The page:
However, multiple challenges remain which the Consortium is closely monitoring. According to Stefano Zanette, President of Prosecco DOC Consortium, the 2020 harvest is expected to have lower than average fertility. Additionally, producers with a short supply chain and those who do not operate with mass retailers are said to need greater financial and operational support. Overall wine consumption may decline as a direct result of Covid-19.

Supportive Measures

The Consortium Prosecco DOC emphasized their priority in maintaining market stability and preventing speculative actions, help producers increase liquidity for investment, and focus on producing higher value wines on a regional basis. The Consortium is prepared to implement legal and financial measures to support if the need arises.

About The Prosecco DOC Consortium

Prosecco

Prosecco was granted the Controlled Designation of Origin status on July 17th, 2009, and the Prosecco DOC Consortium (Consorzio di Tutela della Denominazione di Origine Controllata Prosecco) was created on November 19th of the same year to coordinate and manage the Prosecco DOC. The organization unites the different groups of manufacturers—wineries, individual and associated vine-growers, still wine and sparkling wine producers—to ensure the designation continues to grow and that the production regulations are complied with.

About Prosecco DOC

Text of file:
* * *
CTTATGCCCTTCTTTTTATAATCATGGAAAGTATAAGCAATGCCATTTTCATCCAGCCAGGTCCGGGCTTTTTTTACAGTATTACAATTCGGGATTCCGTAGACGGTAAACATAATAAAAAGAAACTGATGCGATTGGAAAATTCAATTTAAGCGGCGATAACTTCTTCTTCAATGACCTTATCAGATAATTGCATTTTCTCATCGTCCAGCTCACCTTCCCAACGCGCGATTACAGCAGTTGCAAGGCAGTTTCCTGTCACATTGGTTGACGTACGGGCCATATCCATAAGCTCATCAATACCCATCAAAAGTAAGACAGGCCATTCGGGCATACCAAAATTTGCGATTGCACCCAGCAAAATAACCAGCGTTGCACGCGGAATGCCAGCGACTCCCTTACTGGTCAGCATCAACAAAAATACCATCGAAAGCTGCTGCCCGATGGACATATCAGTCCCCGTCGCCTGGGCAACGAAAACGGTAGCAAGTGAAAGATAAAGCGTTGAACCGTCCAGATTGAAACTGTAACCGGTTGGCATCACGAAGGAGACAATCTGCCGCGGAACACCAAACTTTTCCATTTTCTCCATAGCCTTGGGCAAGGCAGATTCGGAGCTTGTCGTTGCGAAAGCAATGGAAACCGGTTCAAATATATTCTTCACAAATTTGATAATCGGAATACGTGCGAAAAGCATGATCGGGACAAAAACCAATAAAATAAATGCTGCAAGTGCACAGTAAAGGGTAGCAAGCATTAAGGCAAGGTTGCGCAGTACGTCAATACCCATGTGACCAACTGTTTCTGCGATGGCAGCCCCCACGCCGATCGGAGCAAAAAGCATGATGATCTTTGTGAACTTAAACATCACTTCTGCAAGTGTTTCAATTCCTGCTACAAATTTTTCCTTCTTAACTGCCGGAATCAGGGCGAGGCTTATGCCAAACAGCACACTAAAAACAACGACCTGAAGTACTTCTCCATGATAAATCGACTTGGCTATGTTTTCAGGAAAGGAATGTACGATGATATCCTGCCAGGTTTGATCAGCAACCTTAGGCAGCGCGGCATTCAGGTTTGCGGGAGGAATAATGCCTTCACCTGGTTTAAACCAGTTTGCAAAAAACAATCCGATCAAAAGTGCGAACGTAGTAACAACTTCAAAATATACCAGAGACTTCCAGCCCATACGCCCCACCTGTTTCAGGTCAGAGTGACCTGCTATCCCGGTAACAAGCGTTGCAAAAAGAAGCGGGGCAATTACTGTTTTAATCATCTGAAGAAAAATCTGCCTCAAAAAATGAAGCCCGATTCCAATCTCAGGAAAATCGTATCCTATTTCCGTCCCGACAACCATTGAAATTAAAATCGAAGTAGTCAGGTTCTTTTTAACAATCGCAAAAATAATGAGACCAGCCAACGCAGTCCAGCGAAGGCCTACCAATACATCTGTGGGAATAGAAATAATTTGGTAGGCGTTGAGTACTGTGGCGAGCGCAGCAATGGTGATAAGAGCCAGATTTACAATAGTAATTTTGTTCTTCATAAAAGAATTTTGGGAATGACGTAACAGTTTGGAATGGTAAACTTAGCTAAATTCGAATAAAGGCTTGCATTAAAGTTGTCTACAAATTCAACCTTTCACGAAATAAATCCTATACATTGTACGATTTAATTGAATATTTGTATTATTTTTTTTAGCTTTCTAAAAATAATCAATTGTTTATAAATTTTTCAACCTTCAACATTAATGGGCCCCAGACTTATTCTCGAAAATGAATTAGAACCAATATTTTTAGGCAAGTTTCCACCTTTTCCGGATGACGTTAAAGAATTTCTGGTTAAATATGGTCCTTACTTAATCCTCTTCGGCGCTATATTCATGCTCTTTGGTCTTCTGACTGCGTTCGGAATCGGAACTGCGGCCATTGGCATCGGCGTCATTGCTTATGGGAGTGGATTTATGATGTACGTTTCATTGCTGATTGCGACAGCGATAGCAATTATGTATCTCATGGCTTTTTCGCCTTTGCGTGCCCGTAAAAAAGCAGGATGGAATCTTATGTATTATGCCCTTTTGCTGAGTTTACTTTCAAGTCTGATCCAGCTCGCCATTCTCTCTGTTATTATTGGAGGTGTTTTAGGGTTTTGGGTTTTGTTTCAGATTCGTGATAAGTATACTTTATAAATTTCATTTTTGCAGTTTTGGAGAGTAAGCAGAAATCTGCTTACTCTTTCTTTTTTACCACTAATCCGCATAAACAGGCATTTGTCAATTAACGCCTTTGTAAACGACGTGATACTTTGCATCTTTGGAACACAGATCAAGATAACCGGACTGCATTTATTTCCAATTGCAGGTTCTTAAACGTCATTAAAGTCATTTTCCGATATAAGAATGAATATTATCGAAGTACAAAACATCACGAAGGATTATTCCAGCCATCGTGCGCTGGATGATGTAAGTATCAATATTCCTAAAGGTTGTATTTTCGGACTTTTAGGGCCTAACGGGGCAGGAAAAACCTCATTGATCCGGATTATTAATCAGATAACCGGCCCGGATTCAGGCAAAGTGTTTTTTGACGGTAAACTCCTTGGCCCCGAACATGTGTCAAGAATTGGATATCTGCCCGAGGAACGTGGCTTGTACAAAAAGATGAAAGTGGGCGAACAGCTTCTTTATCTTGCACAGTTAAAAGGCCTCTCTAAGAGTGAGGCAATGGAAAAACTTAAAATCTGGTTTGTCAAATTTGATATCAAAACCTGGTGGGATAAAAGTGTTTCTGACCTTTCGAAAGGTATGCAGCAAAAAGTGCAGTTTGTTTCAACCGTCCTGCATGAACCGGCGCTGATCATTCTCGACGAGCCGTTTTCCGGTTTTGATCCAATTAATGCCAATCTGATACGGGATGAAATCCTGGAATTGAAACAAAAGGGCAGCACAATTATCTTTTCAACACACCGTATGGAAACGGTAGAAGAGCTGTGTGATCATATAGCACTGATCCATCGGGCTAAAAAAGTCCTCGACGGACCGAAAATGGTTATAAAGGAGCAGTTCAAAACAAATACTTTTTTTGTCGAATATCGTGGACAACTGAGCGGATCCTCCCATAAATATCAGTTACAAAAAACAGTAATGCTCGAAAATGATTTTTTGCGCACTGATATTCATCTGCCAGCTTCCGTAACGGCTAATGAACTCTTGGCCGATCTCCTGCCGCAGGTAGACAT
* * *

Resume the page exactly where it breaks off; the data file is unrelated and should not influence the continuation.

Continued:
Prosecco DOC wines come in Spumante (sparkling), Frizzante (semi-sparkling) and Tranquillo (still) varieties. The wines are made from mainly the Glera grape, native to North East Italy for thousands of years, and can be combined with a maximum of 15% of the following grapes: Verdiso, Bianchetta Trevigiana, Perera, Glera lunga, Chardonnay, Pinot Bianco, Pinot Grigio and Pinot Nero. Prosecco Frizzante and Spumante varieties get their famous bubbles using the Secondary Fermentation production method, bottled under high pressure after fermentation in bulk tanks called autoclaves, as opposed to the traditional method, which bypasses the autoclaves and is used for other sparkling wine varieties. The end result is a brilliant straw yellow wine with fine, persistent perlage and aromas of white flowers, apple and pear. It is fresh and elegant on the palate with moderate alcoholic strength. For more information regarding Prosecco DOC, visit www.casaprosecco.com.–